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    Warning About Skin Cancer 'Treatments' Sold Online

    Scarring, more disease recurrence seen when patients use unproven skin salves


    The problem? Alternative-medicine sources found online often promote questionable but commercially available treatments, such as black salves that contain potentially caustic or inflammatory ingredients like bloodroot and zinc chloride. If used inappropriately and without supervision, such products raise the risk that patients can develop significant pain and scarring, the researchers said.

    To gain insight into the degree of risk, Friedman and Adler reviewed the findings of 26 self-treatment studies compiled between 2001 and 2012. Some of the studies involved a single patient, while others focused on a series of cases, with men accounting for nearly 77 percent of patients.

    Half the patients had basal cell carcinoma skin cancer, while about 27 percent had sought a remedy to tackle moles. In all cases, patients had attempted treatment by self-administering agents containing bloodroot or zinc chloride, the researchers said.

    The researchers said such treatments provided poor cosmetic results in nearly 89 percent of cases. What's more, mild to moderate scarring occurred among almost 57 percent of the patients, with the other 43 percent -- mostly skin cancer patients -- experiencing major tissue damage, the researchers said.

    Although 71 percent of patients experienced some temporary resolution of their initial problem, more than 56 percent of patients with skin cancer still had cancer following treatment or saw their disease reappear, the researchers said.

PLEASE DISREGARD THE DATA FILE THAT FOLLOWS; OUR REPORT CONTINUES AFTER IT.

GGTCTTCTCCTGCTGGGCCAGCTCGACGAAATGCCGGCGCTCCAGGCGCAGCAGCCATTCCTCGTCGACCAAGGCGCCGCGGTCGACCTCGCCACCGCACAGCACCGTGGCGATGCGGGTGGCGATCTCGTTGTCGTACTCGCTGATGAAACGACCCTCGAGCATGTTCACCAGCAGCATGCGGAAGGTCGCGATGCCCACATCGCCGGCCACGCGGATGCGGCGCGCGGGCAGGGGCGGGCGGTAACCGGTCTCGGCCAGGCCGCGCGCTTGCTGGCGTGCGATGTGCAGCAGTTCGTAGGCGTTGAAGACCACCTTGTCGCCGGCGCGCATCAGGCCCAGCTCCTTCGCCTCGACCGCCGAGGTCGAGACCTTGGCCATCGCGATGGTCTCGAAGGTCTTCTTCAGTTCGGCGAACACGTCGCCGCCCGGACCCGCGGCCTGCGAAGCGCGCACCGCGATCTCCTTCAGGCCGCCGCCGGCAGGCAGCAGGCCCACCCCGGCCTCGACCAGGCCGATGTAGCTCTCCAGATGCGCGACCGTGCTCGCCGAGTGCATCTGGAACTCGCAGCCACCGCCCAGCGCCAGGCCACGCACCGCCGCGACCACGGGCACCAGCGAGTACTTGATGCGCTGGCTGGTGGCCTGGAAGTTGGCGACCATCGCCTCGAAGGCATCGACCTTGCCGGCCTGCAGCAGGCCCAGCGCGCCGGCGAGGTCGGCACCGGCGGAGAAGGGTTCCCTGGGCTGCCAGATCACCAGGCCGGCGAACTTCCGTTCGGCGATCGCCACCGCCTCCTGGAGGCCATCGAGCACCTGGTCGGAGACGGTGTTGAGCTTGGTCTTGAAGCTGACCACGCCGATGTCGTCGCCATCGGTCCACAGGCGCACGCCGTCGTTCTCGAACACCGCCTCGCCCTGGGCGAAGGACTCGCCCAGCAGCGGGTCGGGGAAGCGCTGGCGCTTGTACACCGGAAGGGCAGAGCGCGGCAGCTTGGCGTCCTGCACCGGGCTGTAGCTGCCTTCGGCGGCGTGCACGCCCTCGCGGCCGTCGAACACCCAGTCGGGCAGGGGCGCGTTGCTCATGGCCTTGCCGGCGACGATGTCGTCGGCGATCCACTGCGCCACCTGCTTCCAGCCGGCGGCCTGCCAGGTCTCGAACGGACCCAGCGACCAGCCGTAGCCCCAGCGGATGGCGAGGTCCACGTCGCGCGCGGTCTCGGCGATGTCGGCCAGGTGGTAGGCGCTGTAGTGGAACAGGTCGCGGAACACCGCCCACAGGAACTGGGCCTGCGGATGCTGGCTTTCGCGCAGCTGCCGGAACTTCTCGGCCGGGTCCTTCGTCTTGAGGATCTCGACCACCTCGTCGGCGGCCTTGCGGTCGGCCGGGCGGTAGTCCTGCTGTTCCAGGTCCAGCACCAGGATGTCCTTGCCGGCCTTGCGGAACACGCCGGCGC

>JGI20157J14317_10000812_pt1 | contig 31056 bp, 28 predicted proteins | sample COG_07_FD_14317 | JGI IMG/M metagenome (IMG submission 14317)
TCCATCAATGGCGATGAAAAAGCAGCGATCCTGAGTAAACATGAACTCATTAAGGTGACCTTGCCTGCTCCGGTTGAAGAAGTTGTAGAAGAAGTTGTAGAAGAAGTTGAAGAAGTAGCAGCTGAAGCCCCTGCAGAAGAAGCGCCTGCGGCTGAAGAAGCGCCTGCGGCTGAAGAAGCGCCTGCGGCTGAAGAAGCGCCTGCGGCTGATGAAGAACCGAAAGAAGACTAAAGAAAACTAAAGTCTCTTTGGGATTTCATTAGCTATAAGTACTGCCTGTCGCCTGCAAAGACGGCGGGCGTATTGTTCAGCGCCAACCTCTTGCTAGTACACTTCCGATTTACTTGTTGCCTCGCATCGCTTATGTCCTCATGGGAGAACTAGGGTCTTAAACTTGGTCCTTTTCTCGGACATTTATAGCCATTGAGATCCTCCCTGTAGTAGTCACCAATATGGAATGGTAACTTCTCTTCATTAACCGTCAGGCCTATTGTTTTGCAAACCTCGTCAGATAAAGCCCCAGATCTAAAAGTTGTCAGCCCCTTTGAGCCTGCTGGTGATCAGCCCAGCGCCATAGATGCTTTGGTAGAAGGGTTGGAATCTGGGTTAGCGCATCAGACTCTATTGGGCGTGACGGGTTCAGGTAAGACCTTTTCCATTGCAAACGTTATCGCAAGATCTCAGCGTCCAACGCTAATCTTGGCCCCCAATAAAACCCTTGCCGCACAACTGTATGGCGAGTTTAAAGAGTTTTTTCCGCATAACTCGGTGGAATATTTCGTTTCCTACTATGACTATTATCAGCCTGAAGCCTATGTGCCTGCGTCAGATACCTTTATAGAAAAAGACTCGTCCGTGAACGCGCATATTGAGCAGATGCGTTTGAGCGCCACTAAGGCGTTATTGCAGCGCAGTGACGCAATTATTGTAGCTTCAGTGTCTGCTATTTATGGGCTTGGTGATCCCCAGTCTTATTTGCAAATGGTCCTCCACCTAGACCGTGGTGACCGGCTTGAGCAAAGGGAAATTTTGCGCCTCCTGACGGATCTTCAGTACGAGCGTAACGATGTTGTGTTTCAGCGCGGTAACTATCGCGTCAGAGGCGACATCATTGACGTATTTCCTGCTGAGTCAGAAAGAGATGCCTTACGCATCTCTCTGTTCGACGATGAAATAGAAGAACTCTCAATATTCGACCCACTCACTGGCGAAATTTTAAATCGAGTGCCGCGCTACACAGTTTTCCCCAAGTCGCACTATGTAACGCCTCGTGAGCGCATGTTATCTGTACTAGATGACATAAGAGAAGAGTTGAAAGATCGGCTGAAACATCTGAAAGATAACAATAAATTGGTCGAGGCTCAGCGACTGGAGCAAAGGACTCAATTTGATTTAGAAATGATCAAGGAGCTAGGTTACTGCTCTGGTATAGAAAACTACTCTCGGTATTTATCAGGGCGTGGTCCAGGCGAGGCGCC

In the end, only about 39 percent of those with basal cell carcinoma were fully cured by self-treatment. That figure pales in comparison to the nearly 95 percent cure rate seen when patients are treated with standard medical practice and guidance, the researchers said.

    "The overarching message here is that, in the majority of cases, the end result was not favorable," Friedman said. "Neither in terms of cosmetic outcome nor in terms of curing disease."

    Ashani Weeraratna, an assistant professor in the molecular and cellular oncogenesis program at the Wistar Institute in Philadelphia, said it's important that patients understand none of these sorts of self-help treatments are regulated by the U.S. Food and Drug Administration.

    "In this age of Internet medicine and access to all sorts of unregulated medications, it is critical that patients realize that these medications are not only not curative, but are actually harmful," said Weeraratna, who was not involved in the new research. "This is not only directly [through] tissue damage, but indirectly by not allowing for diagnosing, staging and the assurance of complete removal [of the cancer] by a trained team of dermatologists and pathologists.

    "It is unimaginable that someone with a basal cell carcinoma, for example, would use a cream they bought from the Internet that could give them extensive tissue damage, and a chance of only a 38 percent cure," Weeraratna added. "[Particularly] when current standard of care for basal cell carcinoma involves completely safe, quick outpatient surgery, with no side effects, and a 95 percent cure rate."

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